It could take Britain decades to disentangle its trading relations with the EU and negotiate new ties with the rest of the world after Brexit, the head of the World Trade Organisation has warned.
Leave campaigners are making a high-risk bet in staking the economy on their ability to conclude new tariff deals quickly and smoothly, Roberto Azevêdo, director-general of the WTO, said.
Suggestions that Britain could fall back on rules that guarantee basic free trade among the organisation’s 162 members to short-cut lengthy negotiations were unfeasible, he said.
This “extreme” solution put forward by some Brexit campaigners would require Britain to scrap all import tariffs, he said. “I think it’s very unlikely that politically this would be feasible.”
On a visit to London today he is expected to warn that both Britain and the EU would be likely to be required to renegotiate existing WTO deals.
Giving an example of the complexity of the issues, he said that Brexit could require Brussels to allocate to Britain a portion of agricultural subsidies currently granted to the EU as a whole. That in turn could mean countries such as New Zealand and Brazil becoming involved with the talks as they sought to protect their farmers. “It could be a few years, it could be decades. But our experience suggests that to expect smooth sailing and quick results would be a high-risk bet,” he said.
Mr Azevêdo told The Times: “It seems that there is a great deal of confusion about the trade implications of a British exit from the EU. I think it’s important to provide the facts. The likelihood is that a British exit would lead to a sequence of complex negotiations — with the EU itself, with the 58 countries that have trade agreements with the EU, and also with all the other members of the WTO. These negotiations would be complex and drawn out.”
The pound hit a three-week low against the dollar amid City jitters caused by an apparent swing in opinion polls to Leave.
Boris Johnson waved aside fears of a Brexit-induced currency slide and challenged what he said was the key claim from the Remain camp that the economic advantages of being in the EU justified a “sacrifice” of control.
“We will prosper and thrive as never before,” the former London mayor said. “The pound will go where it will, over the short term. But believe me, in the long term you can look forward to fantastic success for this country.”
It was a “delusion” to think that Britain could boost its prosperity by “bartering away our freedom and democracy”. He claimed that Brussels was waiting until the referendum was out of the way to seek an increase in budget contributions plus extra cash to fill a £20 billion black hole of unpaid bills.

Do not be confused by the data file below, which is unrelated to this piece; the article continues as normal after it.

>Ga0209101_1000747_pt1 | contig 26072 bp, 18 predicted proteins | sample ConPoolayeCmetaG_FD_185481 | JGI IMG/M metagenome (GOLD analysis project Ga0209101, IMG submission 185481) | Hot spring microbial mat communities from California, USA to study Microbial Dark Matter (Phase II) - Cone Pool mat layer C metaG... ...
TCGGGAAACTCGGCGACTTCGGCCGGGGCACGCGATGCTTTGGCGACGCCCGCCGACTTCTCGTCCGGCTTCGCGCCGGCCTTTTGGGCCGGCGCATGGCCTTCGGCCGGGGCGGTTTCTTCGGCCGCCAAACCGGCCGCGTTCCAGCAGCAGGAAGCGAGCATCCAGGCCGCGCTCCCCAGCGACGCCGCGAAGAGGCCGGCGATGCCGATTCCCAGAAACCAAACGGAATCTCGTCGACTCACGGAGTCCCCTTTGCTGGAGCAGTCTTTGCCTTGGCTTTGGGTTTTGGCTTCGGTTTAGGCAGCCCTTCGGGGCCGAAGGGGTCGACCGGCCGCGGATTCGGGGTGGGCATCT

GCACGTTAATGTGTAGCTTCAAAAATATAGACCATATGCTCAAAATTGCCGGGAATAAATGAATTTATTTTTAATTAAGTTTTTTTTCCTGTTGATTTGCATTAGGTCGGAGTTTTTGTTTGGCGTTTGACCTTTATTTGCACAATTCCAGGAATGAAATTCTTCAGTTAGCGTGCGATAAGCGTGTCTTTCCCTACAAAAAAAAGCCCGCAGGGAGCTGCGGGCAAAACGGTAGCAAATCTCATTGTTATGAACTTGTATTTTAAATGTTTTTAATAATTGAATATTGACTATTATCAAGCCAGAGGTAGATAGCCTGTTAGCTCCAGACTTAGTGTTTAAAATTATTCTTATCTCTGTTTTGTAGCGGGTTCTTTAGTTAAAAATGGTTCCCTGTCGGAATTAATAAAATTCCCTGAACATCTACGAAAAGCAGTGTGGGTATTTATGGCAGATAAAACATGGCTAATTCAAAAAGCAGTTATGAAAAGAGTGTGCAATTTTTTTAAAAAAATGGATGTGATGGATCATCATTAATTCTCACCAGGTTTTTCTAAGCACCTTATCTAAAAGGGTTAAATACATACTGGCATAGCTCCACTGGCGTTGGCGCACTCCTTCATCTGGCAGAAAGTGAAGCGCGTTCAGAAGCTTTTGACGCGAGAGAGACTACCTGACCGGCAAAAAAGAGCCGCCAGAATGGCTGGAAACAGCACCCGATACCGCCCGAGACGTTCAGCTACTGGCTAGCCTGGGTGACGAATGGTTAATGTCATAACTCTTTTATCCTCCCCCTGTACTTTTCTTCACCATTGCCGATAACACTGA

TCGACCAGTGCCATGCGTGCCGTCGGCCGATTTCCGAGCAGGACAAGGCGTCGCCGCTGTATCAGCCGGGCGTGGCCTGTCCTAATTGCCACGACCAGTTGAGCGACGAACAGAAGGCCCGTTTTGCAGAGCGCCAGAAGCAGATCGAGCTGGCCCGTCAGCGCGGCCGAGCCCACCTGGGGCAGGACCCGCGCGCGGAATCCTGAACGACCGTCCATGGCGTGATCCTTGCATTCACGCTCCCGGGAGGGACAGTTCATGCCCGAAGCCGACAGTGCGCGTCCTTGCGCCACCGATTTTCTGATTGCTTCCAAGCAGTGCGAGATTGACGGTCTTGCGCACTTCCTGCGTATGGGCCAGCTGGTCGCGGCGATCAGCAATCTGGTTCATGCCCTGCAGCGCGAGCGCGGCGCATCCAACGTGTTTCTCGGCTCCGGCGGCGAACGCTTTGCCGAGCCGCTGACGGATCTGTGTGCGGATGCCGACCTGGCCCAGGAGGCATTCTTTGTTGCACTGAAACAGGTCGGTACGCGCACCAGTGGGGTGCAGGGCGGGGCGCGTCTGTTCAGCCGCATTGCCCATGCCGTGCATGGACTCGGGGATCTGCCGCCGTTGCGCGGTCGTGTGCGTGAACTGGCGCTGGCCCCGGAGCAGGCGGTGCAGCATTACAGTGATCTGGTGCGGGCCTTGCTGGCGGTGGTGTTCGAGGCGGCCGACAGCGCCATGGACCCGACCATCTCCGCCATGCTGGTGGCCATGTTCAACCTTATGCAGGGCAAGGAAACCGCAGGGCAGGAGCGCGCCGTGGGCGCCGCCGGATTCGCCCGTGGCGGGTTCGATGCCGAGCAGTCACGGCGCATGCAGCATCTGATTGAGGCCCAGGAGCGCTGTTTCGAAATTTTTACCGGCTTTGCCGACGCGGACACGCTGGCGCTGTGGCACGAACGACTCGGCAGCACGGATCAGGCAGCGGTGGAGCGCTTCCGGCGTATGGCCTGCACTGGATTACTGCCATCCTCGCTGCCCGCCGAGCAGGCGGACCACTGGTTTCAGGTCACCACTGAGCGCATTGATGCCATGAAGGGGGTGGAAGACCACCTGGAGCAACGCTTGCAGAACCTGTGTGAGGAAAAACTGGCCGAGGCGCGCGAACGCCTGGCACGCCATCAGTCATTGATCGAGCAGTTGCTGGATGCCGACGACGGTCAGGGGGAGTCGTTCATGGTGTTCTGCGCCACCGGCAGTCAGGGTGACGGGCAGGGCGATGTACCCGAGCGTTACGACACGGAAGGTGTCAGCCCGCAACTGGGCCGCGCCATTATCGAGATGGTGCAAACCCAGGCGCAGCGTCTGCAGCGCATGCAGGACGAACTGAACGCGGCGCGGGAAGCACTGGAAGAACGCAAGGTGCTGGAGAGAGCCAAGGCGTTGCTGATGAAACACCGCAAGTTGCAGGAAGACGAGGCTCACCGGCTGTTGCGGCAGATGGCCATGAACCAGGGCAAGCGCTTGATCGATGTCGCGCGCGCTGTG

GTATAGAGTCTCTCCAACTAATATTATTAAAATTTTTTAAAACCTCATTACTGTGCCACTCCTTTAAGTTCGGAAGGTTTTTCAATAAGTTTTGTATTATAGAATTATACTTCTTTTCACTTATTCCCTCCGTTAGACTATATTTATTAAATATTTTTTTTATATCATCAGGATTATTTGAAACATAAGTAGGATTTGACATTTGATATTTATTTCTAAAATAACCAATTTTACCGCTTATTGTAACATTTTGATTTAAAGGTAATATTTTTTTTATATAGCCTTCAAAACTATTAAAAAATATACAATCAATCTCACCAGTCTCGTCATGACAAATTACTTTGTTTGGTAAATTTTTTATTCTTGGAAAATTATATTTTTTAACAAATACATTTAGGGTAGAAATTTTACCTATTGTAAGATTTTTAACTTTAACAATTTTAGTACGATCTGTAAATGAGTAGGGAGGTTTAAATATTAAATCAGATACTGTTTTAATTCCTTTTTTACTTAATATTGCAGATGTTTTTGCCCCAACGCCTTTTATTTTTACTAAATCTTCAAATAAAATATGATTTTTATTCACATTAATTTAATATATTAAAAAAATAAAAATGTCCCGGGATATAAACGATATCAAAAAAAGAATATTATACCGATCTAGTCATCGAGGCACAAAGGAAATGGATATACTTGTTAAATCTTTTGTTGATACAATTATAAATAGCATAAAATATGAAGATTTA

David Cameron compared the consequences of Brexit to putting a bomb under the economy. “And the worst thing is we’d have lit the fuse ourselves.”
Nigel Farage, the Ukip leader, dismissed Mr Cameron’s bomb comment as hysterical but added that John Longworth, the former head of the British Chambers of Commerce and a prominent Brexit campaigner, also reached for explosive imagery.
Standing alongside Mr Johnson and Michael Gove, Mr Longworth said that the eurozone might explode “and believe me we don’t want to be in the same room when that bomb goes off”.
Mr Cameron had joined senior figures from other parties to launch a dossier detailing 23 alternative trade models they claimed had been espoused by Leave campaigners. They said that each would have “a profound and damaging effect on our economy”.
Mr Cameron said he was proud to stand alongside Labour’s Harriet Harman, the Lib Dem leader Tim Farron and the Green leader Natalie Bennett at The Oval in south London in “an unprecedented show of cross-party unity”.
Ms Harman accused the Leave camp of speaking in code about wanting to abolish EU regulations, which she said would mean cuts to parental leave and protections for part-time and temporary staff. Mr Farron accused Leave of running a campaign based on lies.
Sajid Javid, the business secretary, and Lord Mandelson, the former EU trade commissioner, warned that British companies could face a £34.4 billion “export tax” on trade with the EU if the country voted to Leave.
They challenged Brexit campaigners to set out their plans for the UK’s trading relationship, saying that leaving the single market without an alternative would be an act of economic sabotage.